26/04/2020 – Regulation 43167, Government Gazette 26 March 2020, notice 418, Directions issued in terms of Regulation 10 of the Regulations Under the Disaster Management Act 2002 – These regulations dealt with, among other matters, the permissions that legal practitioners must obtain to travel to court for essential business during the lockdown.
18/04/2020 – Regulations issued in terms of section 27(2) of the Disaster Management Act 2002 – These Regulations empower the Minister of Justice and Correctional Services to “issue directions to
address, prevent and combat the spread of COVID-19 in all courts and court precincts
in the Republic of South Africa.”
In partial lockdown
21/04/2020 – Judiciary to upscale justice delivery through increased use of technology; to delay resumption of open court activities – “…we have come to the conclusion that while it is prudent to upscale court activities, it will not be wise to have open court sessions at this time … henceforth, court proceedings can only be conducted remotely through increased use of technology since allowing courtroom interactions would be inimical to the interests of Kenyans as it would greatly endanger public safety.”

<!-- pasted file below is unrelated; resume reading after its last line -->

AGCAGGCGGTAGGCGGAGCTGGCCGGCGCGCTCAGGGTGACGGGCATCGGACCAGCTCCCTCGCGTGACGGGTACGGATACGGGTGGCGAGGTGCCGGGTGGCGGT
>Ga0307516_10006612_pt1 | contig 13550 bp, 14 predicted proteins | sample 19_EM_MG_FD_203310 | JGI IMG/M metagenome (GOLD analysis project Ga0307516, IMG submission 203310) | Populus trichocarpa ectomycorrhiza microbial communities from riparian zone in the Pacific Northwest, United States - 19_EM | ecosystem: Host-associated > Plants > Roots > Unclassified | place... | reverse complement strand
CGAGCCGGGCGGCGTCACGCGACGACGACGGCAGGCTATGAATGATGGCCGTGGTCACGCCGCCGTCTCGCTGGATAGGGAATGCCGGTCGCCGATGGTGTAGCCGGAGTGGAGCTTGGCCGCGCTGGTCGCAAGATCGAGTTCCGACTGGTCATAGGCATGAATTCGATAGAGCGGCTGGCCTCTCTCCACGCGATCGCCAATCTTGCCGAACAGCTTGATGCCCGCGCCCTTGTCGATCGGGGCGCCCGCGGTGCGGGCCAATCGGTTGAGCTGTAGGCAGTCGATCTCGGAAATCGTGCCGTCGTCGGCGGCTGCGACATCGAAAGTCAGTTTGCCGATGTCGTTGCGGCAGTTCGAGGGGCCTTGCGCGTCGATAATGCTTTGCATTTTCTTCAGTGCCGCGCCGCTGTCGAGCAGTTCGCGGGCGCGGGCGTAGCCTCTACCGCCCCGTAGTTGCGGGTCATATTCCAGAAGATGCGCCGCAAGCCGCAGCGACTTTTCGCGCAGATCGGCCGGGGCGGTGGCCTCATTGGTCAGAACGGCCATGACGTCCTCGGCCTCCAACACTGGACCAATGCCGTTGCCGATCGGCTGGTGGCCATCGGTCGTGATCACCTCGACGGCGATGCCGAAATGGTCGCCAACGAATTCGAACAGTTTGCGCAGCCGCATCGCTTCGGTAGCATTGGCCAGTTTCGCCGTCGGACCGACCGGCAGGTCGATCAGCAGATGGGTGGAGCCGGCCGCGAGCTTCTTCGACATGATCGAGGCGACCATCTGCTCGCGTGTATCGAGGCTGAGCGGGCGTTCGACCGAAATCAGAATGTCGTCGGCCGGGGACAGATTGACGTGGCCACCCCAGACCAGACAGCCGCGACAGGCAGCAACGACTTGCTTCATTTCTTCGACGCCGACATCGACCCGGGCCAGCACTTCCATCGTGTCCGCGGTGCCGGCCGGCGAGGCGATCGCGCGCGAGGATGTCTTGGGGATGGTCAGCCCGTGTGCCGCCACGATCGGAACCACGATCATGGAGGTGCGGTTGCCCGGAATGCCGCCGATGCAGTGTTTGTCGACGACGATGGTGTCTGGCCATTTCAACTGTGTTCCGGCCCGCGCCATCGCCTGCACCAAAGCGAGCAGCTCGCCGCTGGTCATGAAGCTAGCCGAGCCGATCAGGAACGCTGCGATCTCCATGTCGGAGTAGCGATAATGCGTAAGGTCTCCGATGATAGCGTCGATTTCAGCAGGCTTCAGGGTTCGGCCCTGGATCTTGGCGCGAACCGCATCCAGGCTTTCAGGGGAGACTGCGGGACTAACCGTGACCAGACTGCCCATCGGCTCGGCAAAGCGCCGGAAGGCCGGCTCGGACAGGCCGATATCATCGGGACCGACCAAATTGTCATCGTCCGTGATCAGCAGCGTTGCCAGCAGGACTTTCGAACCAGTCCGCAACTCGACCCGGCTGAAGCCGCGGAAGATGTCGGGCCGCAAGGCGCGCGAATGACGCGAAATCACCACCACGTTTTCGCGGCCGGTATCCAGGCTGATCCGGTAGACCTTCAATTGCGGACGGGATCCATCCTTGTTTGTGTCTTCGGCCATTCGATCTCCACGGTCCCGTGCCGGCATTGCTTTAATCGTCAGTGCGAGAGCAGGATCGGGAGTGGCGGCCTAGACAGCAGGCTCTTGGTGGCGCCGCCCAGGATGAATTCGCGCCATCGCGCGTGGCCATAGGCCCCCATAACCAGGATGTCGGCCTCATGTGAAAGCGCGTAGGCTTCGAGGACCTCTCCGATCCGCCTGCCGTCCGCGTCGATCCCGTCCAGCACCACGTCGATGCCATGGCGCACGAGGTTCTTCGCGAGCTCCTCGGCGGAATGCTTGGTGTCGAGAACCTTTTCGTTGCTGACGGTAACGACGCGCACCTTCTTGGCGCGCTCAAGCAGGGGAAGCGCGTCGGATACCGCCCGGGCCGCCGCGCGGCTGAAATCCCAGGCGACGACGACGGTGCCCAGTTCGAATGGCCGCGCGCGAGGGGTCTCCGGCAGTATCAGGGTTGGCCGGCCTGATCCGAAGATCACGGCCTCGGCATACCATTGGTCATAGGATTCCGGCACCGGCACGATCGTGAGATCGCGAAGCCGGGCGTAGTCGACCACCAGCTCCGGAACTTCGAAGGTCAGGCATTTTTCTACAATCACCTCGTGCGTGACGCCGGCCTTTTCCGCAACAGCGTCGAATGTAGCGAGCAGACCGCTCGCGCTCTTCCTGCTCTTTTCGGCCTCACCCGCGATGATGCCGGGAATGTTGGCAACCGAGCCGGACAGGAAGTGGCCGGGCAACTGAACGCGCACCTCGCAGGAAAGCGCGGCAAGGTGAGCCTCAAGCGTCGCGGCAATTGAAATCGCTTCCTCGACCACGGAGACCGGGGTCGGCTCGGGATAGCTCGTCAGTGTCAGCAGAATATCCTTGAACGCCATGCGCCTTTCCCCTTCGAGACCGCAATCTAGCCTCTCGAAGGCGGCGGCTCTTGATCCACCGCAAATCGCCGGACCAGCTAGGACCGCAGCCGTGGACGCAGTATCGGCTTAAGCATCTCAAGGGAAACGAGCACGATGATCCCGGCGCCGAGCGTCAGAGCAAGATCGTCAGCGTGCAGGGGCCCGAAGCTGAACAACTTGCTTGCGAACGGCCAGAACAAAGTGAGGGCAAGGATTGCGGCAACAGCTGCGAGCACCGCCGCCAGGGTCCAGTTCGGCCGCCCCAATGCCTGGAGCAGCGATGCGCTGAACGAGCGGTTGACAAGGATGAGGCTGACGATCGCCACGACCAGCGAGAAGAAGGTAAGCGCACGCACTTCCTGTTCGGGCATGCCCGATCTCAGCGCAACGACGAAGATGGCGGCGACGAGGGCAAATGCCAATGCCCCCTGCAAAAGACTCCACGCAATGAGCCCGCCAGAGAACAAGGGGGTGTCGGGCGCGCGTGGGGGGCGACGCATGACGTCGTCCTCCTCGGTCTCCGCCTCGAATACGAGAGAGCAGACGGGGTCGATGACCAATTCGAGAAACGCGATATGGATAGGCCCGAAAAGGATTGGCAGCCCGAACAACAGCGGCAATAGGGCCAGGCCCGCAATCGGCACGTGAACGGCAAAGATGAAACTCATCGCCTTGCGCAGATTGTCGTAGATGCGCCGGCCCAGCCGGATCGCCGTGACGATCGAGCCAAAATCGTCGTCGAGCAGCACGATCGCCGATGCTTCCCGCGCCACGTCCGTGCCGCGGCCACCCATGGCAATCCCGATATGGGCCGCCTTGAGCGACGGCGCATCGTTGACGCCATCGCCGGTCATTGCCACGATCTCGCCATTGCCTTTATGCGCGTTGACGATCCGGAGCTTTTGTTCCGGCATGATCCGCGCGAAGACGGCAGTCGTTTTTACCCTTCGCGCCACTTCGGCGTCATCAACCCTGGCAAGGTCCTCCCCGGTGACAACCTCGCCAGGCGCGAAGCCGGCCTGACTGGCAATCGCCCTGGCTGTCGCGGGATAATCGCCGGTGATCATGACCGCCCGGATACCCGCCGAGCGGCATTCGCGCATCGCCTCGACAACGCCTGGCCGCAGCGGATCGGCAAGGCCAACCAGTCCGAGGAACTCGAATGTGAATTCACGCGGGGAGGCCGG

15/04/2020 – National Council on the Administration of Justice press statement – outlining measures to scale criminal and civil hearings and delivery of judgments in open court.
No longer in lockdown
08/05/2020 – Practice Directice No 3 2020 – Court sittings shall, subject to social distancing, permit no more than ten (10) people including the Judicial officer, court personnel as well as the litigants and their legal representatives … Submissions shall generally be through electronic filing of comprehensive heads of argument. At the direction of the Judicial officer, oral submissions may be done through ICT platforms such as WebEx and video conferencing etc
No longer in lockdown
Not in lockdown
In partial lockdown
20/03/2020 – Measures by the judiciary to decongest the courts
16/03/2020 – Coronavirus: CJ Restricts Access To Courts
20/05/2020 – Judiciary (Coronavirus) May 2020 Guidelines – guidelines setting out rules regarding resumption of full judicidial operations from 1 June 2020.
This page will be regularly updated throughout the course of the Covid crisis